The Novelist: Fiction with Character(s)

novelist fiction characters

Who is the damned tea basket? That’s what I want to know.

I’ve read my share of books by authors I know personally. But there’s a certain added complexity–unexpected–in reading a work of fiction by an author one knows personally. A reader scans every page wondering if a particular piece of the plot is true, or if the event on page 37 really happened, or if the character introduced in Chapter 8 is a real person or based on a real person or an unrecognizable composite of a dozen real persons.

And then, when such an author–one the reader knows personally–employs a wickedly clever technique of basing characters loosely on other real persons the reader may know personally, only crafting them into composites that are one part Person A and one-half part Person B and six and one-half parts pure fiction, the mind begins to spin like a Tilt-a-Whirl in zero-gravity.

Maybe that’s just me.

When readers submitted questions for discussion of The Novelist, several referenced the characters. (And rightly so. Aren’t they, in the end, what makes the plot go round?) I find myself resistant to forming answers to the questions about who or what they represent, who I like or dislike and why (gosh, it might be a friend I end up disliking). Despite all that, I really do dislike Geoffrey and just don’t want to talk about him.

But it occurs to me that there’s another character worth discussing.

The tea basket.

Oh, don’t give me that look. The tea basket is more than a brown-stained mesh cup and you know it. The tea basket is one who is present most strikingly by his or her absence. Its role is critical to telling the story and pointing to other truths. In many ways the tea basket holds things together until the very end. It is a character as sure as the day is long.

If I was a tea basket, where would I hide? Laura amused herself with such imaginations, when looking for lost things. Sometimes it worked. She’d found the Adrienne Rich volume from Geoffrey this way. After he’d been gone for a while and she was searching for a poem quote . . .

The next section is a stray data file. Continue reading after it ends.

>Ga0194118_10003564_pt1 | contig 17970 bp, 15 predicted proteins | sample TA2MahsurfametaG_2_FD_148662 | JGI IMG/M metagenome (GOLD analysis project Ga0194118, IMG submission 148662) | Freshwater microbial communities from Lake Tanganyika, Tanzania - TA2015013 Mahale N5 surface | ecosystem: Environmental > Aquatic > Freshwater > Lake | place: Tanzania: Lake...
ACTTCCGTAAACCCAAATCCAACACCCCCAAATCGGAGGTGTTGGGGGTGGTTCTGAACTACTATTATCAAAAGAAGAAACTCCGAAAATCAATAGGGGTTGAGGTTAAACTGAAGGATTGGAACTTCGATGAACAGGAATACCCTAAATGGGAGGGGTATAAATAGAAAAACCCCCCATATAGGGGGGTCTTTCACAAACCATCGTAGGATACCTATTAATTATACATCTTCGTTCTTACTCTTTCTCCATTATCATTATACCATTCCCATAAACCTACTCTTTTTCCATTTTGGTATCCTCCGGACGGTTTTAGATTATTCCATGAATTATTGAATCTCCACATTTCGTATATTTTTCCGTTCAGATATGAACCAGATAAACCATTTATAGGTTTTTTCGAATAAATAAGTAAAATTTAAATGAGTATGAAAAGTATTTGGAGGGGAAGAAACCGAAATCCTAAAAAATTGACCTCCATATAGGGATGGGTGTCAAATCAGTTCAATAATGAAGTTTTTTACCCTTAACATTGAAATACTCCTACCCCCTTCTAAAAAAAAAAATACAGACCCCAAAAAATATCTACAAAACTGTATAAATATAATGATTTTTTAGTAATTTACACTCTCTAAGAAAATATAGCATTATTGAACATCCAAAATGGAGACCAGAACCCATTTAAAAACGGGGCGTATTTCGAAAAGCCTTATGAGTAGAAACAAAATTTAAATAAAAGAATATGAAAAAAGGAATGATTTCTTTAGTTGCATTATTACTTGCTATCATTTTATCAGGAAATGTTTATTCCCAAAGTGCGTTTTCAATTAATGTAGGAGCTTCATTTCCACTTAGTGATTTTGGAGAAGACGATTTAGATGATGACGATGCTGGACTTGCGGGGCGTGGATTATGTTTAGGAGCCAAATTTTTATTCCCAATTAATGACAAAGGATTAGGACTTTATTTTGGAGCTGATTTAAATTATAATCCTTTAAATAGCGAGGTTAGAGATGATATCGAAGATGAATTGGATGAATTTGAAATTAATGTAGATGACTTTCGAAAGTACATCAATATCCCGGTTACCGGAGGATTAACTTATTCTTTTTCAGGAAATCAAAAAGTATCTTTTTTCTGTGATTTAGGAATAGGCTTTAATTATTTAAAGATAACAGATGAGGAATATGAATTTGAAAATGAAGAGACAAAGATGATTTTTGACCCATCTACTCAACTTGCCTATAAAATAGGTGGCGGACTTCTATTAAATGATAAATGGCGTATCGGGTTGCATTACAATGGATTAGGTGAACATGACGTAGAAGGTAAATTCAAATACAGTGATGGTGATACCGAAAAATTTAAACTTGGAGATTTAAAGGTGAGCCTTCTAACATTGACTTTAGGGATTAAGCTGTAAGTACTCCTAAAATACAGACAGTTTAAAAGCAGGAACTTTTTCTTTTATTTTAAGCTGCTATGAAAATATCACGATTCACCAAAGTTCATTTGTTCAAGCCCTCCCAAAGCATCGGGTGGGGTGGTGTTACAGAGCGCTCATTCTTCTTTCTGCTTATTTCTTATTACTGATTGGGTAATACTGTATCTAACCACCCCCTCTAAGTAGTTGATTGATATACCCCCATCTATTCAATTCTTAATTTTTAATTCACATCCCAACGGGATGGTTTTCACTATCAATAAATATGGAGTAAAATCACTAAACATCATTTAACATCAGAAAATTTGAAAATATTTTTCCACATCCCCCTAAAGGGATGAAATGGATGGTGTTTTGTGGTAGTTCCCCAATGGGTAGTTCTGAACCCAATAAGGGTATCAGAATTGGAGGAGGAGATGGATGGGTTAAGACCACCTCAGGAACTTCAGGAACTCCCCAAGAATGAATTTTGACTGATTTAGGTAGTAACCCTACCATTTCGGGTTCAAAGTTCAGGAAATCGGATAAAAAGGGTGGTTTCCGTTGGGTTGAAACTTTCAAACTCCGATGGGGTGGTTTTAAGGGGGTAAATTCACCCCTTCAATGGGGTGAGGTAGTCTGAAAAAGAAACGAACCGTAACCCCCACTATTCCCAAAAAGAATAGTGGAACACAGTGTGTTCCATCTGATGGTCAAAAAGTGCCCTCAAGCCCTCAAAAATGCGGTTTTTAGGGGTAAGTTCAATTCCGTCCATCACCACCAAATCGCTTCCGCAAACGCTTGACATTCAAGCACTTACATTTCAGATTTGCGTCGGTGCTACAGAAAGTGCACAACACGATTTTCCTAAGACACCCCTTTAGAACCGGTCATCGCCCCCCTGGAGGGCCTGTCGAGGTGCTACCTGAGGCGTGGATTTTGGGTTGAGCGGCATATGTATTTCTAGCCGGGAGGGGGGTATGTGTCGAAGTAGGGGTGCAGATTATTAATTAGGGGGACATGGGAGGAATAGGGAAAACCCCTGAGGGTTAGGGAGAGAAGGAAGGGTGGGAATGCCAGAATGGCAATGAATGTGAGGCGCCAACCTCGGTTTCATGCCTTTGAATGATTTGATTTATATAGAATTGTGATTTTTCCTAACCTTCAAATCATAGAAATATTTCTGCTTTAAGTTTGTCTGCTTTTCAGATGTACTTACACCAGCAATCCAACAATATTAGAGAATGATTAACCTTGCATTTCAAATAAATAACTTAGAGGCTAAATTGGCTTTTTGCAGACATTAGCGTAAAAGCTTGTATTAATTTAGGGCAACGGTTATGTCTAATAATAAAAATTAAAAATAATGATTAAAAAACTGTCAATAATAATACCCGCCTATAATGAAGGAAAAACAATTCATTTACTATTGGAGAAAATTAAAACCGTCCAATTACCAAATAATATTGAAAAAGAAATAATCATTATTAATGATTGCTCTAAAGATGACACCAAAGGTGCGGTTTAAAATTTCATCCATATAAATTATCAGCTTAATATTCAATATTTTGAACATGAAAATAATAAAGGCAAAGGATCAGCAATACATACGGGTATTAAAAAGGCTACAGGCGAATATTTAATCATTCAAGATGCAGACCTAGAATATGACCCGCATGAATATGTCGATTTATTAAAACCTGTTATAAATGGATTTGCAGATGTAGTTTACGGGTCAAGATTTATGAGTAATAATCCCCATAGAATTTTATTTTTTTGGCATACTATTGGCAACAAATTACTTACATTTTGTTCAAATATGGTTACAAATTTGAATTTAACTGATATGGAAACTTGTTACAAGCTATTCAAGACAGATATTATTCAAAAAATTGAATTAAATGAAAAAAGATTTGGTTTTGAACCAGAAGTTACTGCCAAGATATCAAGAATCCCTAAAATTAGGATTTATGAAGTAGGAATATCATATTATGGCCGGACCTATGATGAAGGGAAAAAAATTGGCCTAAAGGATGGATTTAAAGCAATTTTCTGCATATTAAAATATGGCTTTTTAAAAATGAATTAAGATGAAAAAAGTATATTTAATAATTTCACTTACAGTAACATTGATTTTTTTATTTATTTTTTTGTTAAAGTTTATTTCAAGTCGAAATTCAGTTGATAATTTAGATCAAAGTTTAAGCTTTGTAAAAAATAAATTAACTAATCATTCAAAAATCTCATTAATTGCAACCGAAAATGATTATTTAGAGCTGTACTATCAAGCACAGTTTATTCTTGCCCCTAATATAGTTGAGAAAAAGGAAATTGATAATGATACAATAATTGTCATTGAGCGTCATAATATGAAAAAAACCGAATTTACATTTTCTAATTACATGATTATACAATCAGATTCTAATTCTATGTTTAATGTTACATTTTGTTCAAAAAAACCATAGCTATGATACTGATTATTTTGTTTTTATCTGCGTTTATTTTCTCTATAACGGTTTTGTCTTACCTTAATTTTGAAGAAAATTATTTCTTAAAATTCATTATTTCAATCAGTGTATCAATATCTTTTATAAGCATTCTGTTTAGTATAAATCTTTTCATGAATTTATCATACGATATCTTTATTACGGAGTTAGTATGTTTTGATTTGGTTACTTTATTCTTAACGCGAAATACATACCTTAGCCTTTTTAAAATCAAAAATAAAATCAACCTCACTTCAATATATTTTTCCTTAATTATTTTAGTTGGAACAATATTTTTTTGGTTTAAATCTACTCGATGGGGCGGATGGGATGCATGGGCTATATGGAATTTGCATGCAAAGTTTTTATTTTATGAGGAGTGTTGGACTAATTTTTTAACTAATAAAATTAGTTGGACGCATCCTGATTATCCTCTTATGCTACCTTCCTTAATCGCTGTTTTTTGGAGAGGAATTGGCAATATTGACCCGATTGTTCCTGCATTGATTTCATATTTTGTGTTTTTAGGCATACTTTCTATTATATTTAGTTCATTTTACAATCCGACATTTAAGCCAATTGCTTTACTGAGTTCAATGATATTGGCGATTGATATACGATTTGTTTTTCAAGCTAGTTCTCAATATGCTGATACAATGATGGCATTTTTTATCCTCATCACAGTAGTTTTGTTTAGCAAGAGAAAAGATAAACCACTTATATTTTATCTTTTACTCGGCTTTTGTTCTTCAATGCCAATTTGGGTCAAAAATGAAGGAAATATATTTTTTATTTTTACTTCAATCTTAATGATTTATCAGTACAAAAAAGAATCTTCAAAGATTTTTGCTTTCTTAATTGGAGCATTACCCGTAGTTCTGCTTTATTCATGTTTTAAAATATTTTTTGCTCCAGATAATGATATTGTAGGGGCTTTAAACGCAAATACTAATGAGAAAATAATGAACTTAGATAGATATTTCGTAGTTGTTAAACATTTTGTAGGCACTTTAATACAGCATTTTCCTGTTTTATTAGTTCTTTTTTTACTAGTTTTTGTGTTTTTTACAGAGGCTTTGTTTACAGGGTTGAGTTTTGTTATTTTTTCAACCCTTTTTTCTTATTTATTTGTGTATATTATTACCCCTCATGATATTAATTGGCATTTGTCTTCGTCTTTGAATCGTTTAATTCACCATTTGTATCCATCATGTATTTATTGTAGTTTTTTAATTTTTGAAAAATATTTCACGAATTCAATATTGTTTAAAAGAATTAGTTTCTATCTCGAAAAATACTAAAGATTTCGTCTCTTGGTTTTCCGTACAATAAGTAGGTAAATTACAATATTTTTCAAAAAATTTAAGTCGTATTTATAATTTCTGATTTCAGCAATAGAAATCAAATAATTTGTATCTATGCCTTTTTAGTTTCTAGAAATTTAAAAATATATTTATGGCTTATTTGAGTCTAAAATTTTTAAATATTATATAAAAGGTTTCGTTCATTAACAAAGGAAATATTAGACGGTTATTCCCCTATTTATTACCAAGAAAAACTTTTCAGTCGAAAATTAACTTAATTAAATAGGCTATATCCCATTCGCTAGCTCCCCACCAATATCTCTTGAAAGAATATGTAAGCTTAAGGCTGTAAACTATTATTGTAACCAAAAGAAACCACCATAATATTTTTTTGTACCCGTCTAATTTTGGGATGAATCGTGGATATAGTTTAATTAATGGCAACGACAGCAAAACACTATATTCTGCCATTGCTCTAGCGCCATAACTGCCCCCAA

So yes, this is the thing I most want to know. Who is the tea basket?


We’re reading The Novelist: a novella, by L.L. Barkat, together over the next couple of weeks. We’d love to hear what you’re thinking about the story, about the characters, even about the process of writing fiction. Perhaps you’d share your thoughts from some of the second set of questions from the reader-crafted discussion guide

  1. Name the various characters in the novelist. Who do you like and why? Dislike and why?
  2. What do each of the characters in the book represent to a potential novelist?
  3. Explore Laura’s description of her relationship with Geoffrey. What do we learn about Laura from it?
  4. How is Laura’s relationship with Geoffrey like (or not like) her relationship to writing?
  5. How is Laura like, or not like, the old woman in the cottage?
  6. Laura worries that if she writes a novel it will be all about her father. Is the story that emerges actually about Laura’s father? How do you know?
  7. Who should read this book and why?

For next week, take a look at the third and final set of questions.

Read last week’s discussion or download the discussion guide.

Don’t have the book yet? Read the first three chapters for free. (But be careful. You’ll be hooked.)

Buy The Novelist: a novella:

Photo by Sandra Heska King. All rights reserved. Used with permission. Sourced via Flickr. Post by Lyla Willingham Lindquist.


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  1. says

    So Lyla, who is the tea basket in your opinion?

    Love the way you see this book!

    I think that the tea basket represents love in its physical and emotional forms.

    For me that is the essence of the book: the search for passion.

  2. says